V-Rally was developed for the PlayStation console by an Infogrames team based in Lyon, France. This team, composed of 20 full-time people, would later be known as Eden Studios. Because the PlayStation development kits did not cover the requirements needed for the game, the developers decided to create their own programming tools, including the game engine. The game's environments and cars are fully rendered in 3D, while the Gouraud shading method was used to give 3D objects a smoother surface. All the cars that are featured in the game were officially licensed, including their stickers. Former rally world champion Ari Vatanen gave the developers insight on how the cars should handle collisions and drifts. Vatanen noted that, although each car practically features the same control concepts, there are significant differences between two-wheel drive and four-wheel drive vehicles. The game supports the NeGcon controller by Namco, allowing players to steer their car around curves in an analog manner.
Originally, the game was intended to feature a level editor where players could create their own tracks by modifying variables such as road surface, road curves, and weather conditions. It would take the PlayStation between 30 and 60 seconds to render these tracks, which could be saved in a memory card. This option would allow players to update their game with additional tracks. Eventually, an editor would be included in the 1999 sequel V-Rally 2. Although the game's tracks are fictitious, they were inspired by real locations of rally events, such as the Rally Costa Brava in Spain. With the use of the PlayStation Link Cable, a 4 player multiplayer mode was initially planned. Similarly, developers considered the possibility of adding a rear-view mirror to the HUD, but it was ultimately discarded due to the memory constraints of the PlayStation hardware. The game's hard rock score was recorded at the Moby Dick club in Madrid. The overall development of the game took almost two years to complete. The V in the game's title stands for "Virtual".
Based on the 1997 World Rally Championship, V-Rally was first released in Europe in July 1997 as V-Rally: 97 Championship Edition. In North America, the game was published by Electronic Arts and released on November 4, 1997 as Need for Speed: V-Rally. Although the game has no connection to the Need for Speed series, it is presumed that the reason for the title change was to draw more attention to the American market, as rallying is much more popular in Europe than in America. Unlike the European version, the American version includes the Toyota Corolla WRC as a new car. A Platinum version that supports the DualShock controller and includes the Toyota Corolla WRC was released in Europe in 1998 as V-Rally: Championship Edition.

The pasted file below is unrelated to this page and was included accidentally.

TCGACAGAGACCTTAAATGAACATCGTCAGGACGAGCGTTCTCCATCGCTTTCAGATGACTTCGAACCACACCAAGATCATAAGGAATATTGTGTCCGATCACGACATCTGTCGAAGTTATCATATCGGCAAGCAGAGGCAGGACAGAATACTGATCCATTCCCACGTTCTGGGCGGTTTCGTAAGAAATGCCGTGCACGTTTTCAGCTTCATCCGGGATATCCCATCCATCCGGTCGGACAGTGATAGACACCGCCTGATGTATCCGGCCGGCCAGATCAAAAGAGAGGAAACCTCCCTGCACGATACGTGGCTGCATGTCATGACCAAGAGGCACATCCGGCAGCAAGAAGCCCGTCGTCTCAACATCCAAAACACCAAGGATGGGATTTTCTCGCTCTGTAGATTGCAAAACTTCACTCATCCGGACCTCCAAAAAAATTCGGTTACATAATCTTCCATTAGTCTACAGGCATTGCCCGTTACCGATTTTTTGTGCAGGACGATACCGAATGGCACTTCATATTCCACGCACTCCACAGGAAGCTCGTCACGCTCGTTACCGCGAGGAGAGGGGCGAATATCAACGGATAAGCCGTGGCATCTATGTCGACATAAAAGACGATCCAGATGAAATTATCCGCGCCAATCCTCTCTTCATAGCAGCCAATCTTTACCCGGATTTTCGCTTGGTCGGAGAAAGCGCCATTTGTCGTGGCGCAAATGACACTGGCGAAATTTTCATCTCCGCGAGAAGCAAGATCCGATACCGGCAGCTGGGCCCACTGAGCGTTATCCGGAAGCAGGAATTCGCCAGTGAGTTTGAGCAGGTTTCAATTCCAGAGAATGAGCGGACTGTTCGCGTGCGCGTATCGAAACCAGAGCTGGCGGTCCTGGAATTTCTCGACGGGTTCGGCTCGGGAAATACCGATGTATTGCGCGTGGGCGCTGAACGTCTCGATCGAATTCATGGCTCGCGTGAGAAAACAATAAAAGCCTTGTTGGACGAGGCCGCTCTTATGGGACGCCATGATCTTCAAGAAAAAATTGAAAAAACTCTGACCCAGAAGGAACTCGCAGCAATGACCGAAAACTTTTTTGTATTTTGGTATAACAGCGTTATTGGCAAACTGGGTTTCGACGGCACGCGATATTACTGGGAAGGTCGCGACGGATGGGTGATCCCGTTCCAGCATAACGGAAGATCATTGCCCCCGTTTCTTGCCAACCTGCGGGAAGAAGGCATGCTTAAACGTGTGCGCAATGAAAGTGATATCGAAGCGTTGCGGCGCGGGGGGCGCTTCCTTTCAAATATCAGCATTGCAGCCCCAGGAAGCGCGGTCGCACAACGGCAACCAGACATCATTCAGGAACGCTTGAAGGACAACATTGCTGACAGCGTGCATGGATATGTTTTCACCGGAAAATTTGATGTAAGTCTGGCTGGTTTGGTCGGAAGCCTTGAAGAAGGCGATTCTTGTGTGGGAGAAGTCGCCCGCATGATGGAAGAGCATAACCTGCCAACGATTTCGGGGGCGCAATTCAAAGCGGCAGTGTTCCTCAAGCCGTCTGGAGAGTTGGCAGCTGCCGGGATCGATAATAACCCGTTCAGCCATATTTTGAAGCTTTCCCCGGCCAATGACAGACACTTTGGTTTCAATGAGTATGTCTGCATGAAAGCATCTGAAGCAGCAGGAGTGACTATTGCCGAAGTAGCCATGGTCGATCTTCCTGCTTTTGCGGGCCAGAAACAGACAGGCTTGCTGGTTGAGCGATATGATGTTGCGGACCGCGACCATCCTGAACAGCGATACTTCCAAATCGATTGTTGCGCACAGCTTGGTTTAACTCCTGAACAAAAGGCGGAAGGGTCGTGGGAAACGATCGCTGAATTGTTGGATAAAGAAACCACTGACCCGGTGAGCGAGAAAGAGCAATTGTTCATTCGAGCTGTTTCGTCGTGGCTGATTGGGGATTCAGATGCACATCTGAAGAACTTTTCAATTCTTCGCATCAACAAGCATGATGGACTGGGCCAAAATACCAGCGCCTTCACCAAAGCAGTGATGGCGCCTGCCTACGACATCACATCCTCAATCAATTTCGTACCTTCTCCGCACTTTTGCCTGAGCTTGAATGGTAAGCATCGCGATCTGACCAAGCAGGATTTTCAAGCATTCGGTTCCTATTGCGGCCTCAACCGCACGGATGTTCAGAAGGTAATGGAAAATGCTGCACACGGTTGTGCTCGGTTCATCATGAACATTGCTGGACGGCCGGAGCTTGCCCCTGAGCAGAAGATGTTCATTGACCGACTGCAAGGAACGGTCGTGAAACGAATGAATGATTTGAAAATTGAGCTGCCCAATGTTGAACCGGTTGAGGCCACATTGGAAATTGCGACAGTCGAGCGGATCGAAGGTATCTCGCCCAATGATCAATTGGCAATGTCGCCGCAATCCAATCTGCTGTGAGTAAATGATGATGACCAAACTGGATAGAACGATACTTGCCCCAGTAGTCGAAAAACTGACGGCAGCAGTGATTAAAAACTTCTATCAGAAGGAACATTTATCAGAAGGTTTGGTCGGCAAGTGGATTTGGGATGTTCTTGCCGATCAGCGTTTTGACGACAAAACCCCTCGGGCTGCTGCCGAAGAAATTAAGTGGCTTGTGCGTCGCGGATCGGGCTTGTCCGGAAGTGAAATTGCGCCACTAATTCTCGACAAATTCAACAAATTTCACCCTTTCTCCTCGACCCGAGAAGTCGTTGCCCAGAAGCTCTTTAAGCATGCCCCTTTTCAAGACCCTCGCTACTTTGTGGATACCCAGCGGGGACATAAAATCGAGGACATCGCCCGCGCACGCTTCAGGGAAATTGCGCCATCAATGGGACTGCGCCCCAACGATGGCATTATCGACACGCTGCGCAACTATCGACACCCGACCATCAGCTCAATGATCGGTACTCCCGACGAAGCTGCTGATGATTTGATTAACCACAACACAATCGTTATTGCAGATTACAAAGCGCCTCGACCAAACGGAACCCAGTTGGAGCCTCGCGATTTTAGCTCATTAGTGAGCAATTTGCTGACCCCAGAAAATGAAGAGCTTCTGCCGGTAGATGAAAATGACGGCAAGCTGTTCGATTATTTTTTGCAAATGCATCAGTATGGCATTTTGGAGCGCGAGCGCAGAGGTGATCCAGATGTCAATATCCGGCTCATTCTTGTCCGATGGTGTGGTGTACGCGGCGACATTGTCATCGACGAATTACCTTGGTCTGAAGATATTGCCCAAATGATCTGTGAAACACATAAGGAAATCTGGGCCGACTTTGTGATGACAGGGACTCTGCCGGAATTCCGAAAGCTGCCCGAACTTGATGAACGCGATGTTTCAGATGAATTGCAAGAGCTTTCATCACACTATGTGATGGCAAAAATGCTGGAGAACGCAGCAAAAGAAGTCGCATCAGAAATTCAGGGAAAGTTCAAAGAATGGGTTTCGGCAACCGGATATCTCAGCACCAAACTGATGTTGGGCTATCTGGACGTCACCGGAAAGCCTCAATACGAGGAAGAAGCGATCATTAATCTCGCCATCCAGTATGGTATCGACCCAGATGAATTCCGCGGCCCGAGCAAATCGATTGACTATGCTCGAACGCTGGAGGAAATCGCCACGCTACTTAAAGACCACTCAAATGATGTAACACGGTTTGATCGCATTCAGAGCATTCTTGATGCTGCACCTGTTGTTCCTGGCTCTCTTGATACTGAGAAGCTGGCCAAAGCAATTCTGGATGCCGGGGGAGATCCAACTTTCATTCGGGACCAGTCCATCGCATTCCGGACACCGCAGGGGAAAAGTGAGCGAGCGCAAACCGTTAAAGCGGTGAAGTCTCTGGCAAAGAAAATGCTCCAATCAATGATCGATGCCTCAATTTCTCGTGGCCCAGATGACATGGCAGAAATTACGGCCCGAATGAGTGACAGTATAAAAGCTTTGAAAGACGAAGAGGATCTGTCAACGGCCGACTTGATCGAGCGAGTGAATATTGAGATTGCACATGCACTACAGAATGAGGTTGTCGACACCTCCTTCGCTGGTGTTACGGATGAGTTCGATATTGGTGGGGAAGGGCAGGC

In Europe, V-Rally received very positive reviews from critics, who compared it favorably to Sega Rally Championship, praising its large number of tracks and challenging yet rewarding gameplay. Official U.S. PlayStation Magazine described V-Rally as "a huge game, by far the most comprehensive racer on [the PlayStation] or any other platform since Psygnosis' F1", while Edge credited it for adopting a different style from other PlayStation racing games such as Rage Racer, a market the magazine considered overcrowded at the time. Editors of the French video game magazine Consoles + considered V-Rally the most effective rally simulation game they had ever played.
Computer and Video Games editors felt that the simulation aspects give V-Rally a lot of depth, but remarked that the game is not as instantly accessible as Sega Rally and that its highly sensitive controls can frustrate some players. They also considered V-Rally a more attractive game due to its better-looking graphics, which were highlighted for their details and long draw distance. The replay value was seen as one of the game's strongest points, mainly because of the variety of tracks and weather conditions. The Spanish video game magazine HobbyConsolas noted the game's varied scenery, stating that each track offers unique challenges. Although the magazine said it can take some time to get used to the controls, the effort is ultimately rewarding due to the game's "impressive" sense of speed.